In my opinion the issue you comment can be because the people at your "local" passport office has to justify their positions and increase their revenue, so that they demand to bill the full service, photo and paperwork included. Over here, due to the current restrictions, passport expedition procedures are under appointment, so if the need arises, I'll have to ask for time for the paperwork.
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yogi
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Joined: 14 Feb 2015, 21:49

Re: B D Presents

Post by yogi »

I don't do a lot of traveling and it's even more rare that I go where a passport is required. However, flying to anywhere these days, be it domestic or international, requires proof of identity. A passport is an acceptable proof. The last state I lived in, Illinois, issued drivers licenses that could also be used to prove residency and identity in that the first one required a birth certificate. The renewals after that did not. Here in Missouri, apparently, a birth certificate was never required to get a drivers license so that it could not be used to identify yourself at the airport. Fortunately, about two or three years ago they invented a gold star license that did require proof of residency. I got one of those but my wife did not. Thus she wanted to have a passport just in case we ever got on an airplane again.

There seems to be only two passport processing centers in the United States. Only a few states deal with one out west but the rest of us deal with the office in Pennsylvania. That means those folks process about 80% of all the passport applications. I can't say for sure but it looks like the passport itself is automated. To do that you need to have the proper forms to feed into their machine so that it can properly scan the information. Likewise with the photograph. Not only does it have to be the correct dimensions, but it also has to be in an exact spot stapled to the application in four specified locations. They are pretty strict about that which is why I think the whole process is automated. My guess is that a lot of people do as I did and take their own pictures, but manage to not get it right. Thus the inspector sees a lot of bad pictures on any given day and it's understandable why s/he might not be inclined to go into any details. While that could be true, the letter I got was a form letter printed out by a computer. It would be very easy to program the reasons for the rejection into the computer.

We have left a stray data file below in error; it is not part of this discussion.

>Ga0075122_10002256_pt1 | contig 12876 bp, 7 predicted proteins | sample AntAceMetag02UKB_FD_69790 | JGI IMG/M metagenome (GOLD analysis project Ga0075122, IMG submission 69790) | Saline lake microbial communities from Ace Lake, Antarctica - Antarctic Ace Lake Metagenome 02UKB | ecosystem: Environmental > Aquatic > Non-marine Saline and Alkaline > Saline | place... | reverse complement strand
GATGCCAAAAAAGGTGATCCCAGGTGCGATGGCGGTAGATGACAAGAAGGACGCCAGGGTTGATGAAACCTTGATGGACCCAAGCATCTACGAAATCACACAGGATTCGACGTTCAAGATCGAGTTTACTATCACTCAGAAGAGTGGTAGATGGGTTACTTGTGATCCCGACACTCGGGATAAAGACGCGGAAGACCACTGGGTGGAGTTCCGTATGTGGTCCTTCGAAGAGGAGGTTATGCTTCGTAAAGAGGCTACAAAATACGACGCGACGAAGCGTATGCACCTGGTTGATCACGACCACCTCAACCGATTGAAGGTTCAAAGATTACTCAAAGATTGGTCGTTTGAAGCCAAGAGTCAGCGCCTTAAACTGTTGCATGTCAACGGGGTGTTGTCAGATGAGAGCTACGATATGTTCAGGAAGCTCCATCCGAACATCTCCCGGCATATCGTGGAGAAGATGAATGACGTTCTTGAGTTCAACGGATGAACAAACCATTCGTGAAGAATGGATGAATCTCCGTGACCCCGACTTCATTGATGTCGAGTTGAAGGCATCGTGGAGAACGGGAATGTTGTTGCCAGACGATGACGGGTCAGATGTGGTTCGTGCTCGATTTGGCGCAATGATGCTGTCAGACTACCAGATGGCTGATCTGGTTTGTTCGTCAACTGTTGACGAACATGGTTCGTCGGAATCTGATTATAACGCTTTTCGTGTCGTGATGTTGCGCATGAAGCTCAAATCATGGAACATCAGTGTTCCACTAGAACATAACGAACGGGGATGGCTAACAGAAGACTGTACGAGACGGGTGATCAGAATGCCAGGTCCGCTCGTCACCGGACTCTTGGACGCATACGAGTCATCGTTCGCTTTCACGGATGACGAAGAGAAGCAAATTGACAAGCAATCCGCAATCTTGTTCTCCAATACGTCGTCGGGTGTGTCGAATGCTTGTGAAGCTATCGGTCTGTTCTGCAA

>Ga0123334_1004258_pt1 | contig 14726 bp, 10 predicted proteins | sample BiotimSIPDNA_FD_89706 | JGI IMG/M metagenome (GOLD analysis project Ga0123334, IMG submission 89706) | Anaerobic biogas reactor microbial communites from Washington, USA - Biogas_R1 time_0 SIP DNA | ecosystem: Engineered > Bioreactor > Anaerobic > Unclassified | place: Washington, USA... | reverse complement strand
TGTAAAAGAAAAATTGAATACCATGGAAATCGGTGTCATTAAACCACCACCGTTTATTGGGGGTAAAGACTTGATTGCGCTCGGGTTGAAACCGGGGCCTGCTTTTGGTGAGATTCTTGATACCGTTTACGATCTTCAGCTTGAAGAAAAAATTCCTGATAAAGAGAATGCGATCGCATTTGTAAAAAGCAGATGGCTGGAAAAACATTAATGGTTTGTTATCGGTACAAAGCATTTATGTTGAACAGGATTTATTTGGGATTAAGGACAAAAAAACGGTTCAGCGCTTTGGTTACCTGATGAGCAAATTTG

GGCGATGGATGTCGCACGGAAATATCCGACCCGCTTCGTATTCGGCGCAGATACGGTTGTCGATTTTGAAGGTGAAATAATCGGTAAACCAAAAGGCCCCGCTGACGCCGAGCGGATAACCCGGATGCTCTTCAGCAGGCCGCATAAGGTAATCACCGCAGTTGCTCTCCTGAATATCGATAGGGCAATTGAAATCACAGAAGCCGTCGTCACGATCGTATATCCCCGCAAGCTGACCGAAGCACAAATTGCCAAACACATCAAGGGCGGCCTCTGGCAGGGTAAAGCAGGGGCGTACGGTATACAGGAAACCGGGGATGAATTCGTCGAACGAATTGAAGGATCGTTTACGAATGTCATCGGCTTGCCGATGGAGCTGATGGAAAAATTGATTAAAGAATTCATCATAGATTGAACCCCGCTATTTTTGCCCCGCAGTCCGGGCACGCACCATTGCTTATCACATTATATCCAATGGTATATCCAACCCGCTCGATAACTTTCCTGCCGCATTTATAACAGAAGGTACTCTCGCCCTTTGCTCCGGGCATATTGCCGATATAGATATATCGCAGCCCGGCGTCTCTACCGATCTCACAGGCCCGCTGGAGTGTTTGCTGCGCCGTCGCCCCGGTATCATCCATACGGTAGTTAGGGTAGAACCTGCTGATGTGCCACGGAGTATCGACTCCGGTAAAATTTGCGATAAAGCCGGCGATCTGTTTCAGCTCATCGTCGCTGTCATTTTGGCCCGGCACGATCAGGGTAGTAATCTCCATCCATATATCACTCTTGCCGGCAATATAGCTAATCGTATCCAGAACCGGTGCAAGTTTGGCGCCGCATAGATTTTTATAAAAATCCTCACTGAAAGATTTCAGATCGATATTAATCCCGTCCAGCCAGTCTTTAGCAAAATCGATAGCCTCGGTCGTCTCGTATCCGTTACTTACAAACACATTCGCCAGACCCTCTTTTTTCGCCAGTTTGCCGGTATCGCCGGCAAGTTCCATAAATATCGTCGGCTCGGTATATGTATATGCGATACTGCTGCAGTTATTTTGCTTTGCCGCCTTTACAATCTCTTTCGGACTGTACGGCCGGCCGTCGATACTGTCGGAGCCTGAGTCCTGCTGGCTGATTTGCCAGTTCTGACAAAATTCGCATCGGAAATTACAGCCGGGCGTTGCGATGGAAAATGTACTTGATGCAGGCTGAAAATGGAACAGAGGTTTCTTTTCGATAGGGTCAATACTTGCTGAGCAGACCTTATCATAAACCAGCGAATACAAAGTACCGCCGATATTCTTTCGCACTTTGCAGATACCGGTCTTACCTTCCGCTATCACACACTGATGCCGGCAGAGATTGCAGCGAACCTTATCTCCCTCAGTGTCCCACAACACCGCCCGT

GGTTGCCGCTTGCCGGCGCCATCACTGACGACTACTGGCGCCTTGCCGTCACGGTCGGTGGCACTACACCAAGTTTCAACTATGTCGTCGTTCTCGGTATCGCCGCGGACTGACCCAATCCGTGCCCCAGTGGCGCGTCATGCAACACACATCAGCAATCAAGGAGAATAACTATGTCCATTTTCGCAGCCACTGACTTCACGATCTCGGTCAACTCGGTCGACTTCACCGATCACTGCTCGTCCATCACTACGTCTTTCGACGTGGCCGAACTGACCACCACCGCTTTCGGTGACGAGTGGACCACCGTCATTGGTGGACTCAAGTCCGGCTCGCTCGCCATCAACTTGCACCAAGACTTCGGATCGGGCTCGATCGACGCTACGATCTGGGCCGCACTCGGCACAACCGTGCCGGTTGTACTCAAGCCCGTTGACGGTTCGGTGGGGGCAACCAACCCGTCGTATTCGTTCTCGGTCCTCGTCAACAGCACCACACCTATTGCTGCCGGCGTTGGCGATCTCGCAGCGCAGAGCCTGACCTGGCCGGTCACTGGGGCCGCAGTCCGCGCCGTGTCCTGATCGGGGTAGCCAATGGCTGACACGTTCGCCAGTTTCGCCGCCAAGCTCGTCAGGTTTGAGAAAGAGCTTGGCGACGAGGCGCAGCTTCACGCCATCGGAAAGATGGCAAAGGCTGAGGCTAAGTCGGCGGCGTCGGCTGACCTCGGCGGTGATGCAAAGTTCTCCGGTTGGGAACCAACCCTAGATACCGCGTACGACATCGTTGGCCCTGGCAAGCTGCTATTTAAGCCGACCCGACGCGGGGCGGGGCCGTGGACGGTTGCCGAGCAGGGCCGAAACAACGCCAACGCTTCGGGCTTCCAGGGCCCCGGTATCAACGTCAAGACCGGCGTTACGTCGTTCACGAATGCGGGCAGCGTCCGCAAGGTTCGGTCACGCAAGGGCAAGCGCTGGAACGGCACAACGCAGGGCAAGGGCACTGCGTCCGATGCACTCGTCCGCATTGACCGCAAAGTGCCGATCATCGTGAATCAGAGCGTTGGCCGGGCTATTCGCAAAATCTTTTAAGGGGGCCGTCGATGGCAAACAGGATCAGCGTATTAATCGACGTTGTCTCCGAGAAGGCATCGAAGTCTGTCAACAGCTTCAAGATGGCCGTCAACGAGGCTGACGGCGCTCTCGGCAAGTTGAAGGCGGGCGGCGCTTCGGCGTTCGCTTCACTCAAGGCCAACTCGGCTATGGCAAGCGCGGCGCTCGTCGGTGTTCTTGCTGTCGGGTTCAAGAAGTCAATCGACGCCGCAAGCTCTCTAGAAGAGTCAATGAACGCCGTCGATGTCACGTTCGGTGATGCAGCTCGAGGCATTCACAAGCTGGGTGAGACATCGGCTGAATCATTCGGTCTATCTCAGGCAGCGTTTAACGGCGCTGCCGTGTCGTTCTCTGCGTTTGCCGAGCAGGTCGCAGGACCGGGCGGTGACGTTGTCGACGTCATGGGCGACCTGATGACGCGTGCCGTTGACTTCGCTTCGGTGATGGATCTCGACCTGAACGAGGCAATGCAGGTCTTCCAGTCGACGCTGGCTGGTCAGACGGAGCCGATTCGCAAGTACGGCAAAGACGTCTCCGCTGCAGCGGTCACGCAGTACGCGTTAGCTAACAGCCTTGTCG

Then, too, we are talking about a government agency here. I guess we should not expect great service for that $110.
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Kellemora
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Joined: 16 Feb 2015, 17:54

Re: B D Presents

Post by Kellemora »

We are from the Government, and we are here to help, hi hi.

One cannot excel at a government job, because it makes everyone else look overly lazy, hi hi.